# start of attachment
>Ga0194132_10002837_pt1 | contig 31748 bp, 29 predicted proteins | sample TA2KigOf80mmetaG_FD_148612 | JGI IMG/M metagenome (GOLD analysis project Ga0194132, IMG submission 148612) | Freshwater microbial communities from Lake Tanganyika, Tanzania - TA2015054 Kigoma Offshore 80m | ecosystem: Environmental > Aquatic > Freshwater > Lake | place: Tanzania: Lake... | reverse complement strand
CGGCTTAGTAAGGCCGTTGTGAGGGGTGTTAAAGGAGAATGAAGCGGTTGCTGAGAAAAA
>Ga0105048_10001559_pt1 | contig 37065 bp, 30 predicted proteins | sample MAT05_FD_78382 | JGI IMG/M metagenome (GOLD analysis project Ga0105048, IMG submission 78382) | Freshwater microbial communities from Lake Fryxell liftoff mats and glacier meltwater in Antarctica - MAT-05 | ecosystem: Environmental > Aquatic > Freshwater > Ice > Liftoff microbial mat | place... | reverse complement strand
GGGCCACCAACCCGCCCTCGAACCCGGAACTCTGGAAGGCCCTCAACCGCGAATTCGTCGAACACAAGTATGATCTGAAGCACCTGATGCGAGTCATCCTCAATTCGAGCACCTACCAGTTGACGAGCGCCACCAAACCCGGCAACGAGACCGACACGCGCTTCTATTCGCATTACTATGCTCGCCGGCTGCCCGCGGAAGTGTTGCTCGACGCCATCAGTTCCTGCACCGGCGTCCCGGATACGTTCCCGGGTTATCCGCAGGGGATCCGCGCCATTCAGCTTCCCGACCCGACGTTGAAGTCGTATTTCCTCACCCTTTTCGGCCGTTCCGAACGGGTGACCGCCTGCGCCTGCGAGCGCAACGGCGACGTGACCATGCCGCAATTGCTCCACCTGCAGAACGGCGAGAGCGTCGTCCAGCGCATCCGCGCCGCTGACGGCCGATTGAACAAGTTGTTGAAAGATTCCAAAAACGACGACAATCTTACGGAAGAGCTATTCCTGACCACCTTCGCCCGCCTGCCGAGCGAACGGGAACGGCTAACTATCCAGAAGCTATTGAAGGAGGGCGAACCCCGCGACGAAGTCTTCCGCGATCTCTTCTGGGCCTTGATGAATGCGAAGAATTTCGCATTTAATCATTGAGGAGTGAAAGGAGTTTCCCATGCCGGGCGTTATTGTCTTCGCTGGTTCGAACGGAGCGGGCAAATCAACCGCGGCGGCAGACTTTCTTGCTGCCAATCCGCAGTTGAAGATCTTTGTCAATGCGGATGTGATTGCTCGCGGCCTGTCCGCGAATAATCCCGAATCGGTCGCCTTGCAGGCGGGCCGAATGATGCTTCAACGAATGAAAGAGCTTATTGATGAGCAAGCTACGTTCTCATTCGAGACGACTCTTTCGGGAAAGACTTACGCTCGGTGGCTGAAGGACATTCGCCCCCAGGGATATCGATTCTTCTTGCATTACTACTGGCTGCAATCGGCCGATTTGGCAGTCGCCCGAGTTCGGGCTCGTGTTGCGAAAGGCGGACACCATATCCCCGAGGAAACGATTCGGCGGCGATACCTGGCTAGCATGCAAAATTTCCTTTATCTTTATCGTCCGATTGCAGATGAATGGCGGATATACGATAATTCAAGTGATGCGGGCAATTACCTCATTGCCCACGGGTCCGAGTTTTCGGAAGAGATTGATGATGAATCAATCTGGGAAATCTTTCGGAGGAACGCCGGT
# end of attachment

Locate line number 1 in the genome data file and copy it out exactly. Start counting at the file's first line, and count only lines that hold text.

>Ga0194132_10002837_pt1 | contig 31748 bp, 29 predicted proteins | sample TA2KigOf80mmetaG_FD_148612 | JGI IMG/M metagenome (GOLD analysis project Ga0194132, IMG submission 148612) | Freshwater microbial communities from Lake Tanganyika, Tanzania - TA2015054 Kigoma Offshore 80m | ecosystem: Environmental > Aquatic > Freshwater > Lake | place: Tanzania: Lake... | reverse complement strand